Give social media users powers to block anonymous unverified accounts, urge MPs

Charles Hymas
·3 min read
Hand typing on a laptop computer at night - Andrew Brookes /Cultura RF 
Hand typing on a laptop computer at night - Andrew Brookes /Cultura RF

Social media users should get powers to block anonymous “unverified” accounts to prevent the flood of online abuse that is “ruining people’s lives,” say MPs.

Maria Miller, the former Culture Secretary, is leading a cross-party campaign for social media firms to enable individuals to set up a “verified” account by supplying personal identification that would then allow them to filter out “unverified” users.

The campaign, launched on Tuesday by the cross-party group Compassion in Politics, is calling for the measure to be included in the Government’s new duty of care laws and is backed by exclusive polling which shows more than eight in 10 people support the change.

Ms Miller, who was also minister for women and equalities, said: “Abuse, bullying, and harassment on social media platforms is ruining lives, undermining our democracy, and splintering society.

“The upcoming Online Harms Bill must deal with the problem of anonymous social media accounts. I support a twin-track system: giving social media users the opportunity to create a ‘verified’ account by supplying a piece of personal identification and the ability to filter out ‘unverified’ accounts.

“This approach would need to be coupled with enforcement and I believe that can be achieved by introducing a duty of care on social media companies.

“For too long social media companies have escaped liability for the harm they cause by citing legal loopholes, arguing they are platforms for content not producers or publishers.

“The legal environment that has facilitated social media companies' growth is not fit for purpose – it must change to better reflect their previously unimaginable reach and influence.”

The campaign cited a recent high-profile case where the majority of racial abuse sent on Twitter to a group of black footballers – including the Manchester United forward Marcus Rashford – was found to be from anonymous accounts.

A poll of more than 2,000 adults by Opinium for Compassion in Politics found 81 per cent of social media users said they would be willing to provide a piece of personal identification to a social media platform in order to receive a “verified” account.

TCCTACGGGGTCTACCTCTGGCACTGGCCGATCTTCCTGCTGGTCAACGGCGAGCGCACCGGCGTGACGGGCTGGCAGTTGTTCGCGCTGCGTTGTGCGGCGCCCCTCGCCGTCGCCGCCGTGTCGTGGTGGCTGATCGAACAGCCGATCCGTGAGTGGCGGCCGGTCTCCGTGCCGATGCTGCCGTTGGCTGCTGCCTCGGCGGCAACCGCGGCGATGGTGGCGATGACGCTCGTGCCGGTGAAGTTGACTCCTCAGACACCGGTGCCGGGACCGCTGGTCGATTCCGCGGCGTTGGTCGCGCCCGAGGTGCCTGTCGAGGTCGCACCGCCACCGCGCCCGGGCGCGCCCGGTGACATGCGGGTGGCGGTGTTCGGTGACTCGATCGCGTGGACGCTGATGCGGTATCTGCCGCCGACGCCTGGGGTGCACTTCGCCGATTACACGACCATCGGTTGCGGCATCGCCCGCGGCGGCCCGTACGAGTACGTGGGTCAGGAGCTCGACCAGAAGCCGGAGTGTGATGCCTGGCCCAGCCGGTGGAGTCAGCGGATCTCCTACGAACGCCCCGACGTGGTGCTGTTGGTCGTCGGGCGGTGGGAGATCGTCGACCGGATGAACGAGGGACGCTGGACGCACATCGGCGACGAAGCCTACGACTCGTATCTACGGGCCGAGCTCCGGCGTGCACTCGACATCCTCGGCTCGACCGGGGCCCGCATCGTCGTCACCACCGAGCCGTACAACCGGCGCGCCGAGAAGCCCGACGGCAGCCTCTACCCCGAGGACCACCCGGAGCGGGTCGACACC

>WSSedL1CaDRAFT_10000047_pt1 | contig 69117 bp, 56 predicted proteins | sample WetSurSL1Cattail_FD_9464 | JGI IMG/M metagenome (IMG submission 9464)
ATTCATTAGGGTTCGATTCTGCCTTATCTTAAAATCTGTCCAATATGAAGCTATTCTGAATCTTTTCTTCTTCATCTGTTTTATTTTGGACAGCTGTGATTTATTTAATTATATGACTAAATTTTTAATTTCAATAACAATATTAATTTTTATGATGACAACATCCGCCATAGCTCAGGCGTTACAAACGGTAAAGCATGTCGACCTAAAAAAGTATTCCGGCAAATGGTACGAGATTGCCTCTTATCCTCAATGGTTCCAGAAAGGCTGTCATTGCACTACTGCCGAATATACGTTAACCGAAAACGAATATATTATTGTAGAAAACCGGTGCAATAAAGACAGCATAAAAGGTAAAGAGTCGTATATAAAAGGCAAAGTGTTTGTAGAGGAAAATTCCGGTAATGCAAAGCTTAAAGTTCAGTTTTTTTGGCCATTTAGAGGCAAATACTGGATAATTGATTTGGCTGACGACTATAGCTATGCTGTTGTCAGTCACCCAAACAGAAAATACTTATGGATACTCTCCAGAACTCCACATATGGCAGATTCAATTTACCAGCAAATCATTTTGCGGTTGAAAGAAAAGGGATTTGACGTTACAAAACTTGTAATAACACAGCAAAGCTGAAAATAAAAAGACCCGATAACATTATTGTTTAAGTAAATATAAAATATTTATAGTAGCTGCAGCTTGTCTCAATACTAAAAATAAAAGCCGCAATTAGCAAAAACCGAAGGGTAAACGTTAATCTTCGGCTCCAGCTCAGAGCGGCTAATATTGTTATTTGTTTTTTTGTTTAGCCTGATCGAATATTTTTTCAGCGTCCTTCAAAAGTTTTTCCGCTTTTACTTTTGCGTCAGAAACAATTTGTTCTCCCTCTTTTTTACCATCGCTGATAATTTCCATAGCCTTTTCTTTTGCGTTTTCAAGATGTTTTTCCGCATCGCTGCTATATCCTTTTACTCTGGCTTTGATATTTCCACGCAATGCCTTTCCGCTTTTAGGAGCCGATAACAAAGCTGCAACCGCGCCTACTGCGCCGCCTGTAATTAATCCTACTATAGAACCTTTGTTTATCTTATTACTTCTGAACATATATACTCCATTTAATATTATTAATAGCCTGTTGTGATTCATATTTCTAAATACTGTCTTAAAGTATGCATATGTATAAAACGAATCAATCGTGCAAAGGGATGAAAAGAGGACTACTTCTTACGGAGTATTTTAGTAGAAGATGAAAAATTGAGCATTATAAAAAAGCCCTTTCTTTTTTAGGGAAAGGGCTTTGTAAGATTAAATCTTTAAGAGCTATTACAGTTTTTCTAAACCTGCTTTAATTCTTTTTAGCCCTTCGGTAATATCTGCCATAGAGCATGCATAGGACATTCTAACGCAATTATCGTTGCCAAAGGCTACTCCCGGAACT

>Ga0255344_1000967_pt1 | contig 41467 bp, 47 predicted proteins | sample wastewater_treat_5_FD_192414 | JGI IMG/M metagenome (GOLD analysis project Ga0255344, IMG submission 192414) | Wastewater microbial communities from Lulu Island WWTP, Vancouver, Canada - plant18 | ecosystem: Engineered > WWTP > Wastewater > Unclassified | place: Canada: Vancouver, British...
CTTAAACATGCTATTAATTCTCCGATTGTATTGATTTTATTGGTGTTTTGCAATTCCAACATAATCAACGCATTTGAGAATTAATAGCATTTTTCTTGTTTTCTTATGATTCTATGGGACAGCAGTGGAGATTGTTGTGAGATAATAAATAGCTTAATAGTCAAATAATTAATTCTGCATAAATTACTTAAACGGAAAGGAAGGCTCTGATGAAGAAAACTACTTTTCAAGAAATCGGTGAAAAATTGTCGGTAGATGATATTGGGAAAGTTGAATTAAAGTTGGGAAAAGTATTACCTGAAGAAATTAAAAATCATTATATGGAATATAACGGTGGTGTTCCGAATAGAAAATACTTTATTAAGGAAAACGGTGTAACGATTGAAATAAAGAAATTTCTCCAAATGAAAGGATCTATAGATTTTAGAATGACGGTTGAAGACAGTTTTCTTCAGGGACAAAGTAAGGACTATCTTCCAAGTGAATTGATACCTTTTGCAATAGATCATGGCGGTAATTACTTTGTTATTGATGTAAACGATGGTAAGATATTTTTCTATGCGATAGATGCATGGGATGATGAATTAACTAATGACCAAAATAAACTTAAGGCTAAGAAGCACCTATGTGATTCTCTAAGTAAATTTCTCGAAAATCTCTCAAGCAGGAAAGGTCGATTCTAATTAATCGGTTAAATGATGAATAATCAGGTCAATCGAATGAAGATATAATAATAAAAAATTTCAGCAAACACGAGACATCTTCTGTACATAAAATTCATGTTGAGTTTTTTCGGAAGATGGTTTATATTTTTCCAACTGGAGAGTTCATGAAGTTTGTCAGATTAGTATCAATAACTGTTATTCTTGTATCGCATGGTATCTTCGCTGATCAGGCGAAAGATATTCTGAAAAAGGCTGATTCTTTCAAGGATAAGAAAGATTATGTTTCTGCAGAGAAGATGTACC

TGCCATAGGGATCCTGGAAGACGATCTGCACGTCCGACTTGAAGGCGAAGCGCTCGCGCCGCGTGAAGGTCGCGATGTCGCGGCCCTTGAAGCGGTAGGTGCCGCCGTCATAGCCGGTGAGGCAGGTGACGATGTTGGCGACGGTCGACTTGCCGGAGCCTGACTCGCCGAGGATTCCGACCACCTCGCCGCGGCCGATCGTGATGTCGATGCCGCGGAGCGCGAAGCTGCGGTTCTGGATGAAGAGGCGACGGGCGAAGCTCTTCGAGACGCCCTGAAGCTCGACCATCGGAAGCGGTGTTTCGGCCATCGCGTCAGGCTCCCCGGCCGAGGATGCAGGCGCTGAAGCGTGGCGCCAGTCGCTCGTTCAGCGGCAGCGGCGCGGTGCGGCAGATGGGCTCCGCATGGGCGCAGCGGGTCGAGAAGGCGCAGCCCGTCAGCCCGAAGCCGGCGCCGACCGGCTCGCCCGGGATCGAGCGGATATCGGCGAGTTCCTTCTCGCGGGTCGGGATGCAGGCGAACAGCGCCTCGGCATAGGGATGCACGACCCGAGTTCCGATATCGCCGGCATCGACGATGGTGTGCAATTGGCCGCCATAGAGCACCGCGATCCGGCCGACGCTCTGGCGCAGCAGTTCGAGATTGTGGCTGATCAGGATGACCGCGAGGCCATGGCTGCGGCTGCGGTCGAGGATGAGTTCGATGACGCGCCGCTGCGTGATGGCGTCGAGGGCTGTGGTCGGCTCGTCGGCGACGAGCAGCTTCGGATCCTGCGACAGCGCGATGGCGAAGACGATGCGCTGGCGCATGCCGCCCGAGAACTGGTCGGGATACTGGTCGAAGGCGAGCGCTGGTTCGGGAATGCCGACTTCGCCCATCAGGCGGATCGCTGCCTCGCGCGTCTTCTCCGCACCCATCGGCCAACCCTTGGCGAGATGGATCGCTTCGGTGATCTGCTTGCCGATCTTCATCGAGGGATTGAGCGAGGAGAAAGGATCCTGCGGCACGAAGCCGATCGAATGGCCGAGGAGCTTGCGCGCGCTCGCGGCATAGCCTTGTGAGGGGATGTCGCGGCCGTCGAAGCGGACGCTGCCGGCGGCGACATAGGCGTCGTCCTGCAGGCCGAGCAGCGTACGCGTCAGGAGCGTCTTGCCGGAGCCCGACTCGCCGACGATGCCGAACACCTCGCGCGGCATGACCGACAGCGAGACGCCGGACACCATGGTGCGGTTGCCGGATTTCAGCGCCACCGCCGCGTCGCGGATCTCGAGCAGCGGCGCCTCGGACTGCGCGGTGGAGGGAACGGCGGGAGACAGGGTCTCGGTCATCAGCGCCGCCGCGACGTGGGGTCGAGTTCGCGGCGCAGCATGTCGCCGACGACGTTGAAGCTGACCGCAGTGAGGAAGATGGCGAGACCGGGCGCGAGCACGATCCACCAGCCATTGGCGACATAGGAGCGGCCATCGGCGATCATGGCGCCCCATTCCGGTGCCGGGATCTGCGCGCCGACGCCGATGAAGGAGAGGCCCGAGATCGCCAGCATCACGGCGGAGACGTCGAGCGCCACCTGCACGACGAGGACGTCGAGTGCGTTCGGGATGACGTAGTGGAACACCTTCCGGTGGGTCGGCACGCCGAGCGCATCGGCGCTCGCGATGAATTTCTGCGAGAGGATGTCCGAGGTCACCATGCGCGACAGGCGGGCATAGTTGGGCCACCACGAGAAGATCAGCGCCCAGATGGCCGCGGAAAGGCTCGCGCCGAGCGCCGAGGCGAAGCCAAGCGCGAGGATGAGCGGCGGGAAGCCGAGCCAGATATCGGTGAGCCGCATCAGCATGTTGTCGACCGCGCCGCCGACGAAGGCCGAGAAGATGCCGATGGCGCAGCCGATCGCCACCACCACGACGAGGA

Most social media platforms require only an email address, leaving them free to create an account in which all the other information is fake including name, profile picture, location, and biography.

The proposed new system would split social media into two groups. All verified users would be given the option to block unverified users and to never see content from those accounts.

Nearly three quarters (72 per cent) of those surveyed said they would choose to remove all unverified user-content from their feed if that option was available. The same proportion (72 per cent) said they would like social media firms to delete or suspend more problem users.

Ellis Genge gets death threats after Wales loss
Ellis Genge gets death threats after Wales loss

Debbie Abrahams MP, co-Chair of Compassionate Politics, said: “As social media platforms have grown so has the problem but unfortunately the law has been very slow to catch up.

“It has reached the stage where we need Government intervention to protect lives and create safe online communities where everyone is welcome, respected, and included.”

The Government has so far resisted demands for a ban on anonymity which is why the group has proposed a voluntary twin-track approach.

It maintains there are benefits to anonymity in, for example, protecting victims of domestic violence fleeing a perpetrator or someone exploring their sexuality who might not want their family to know.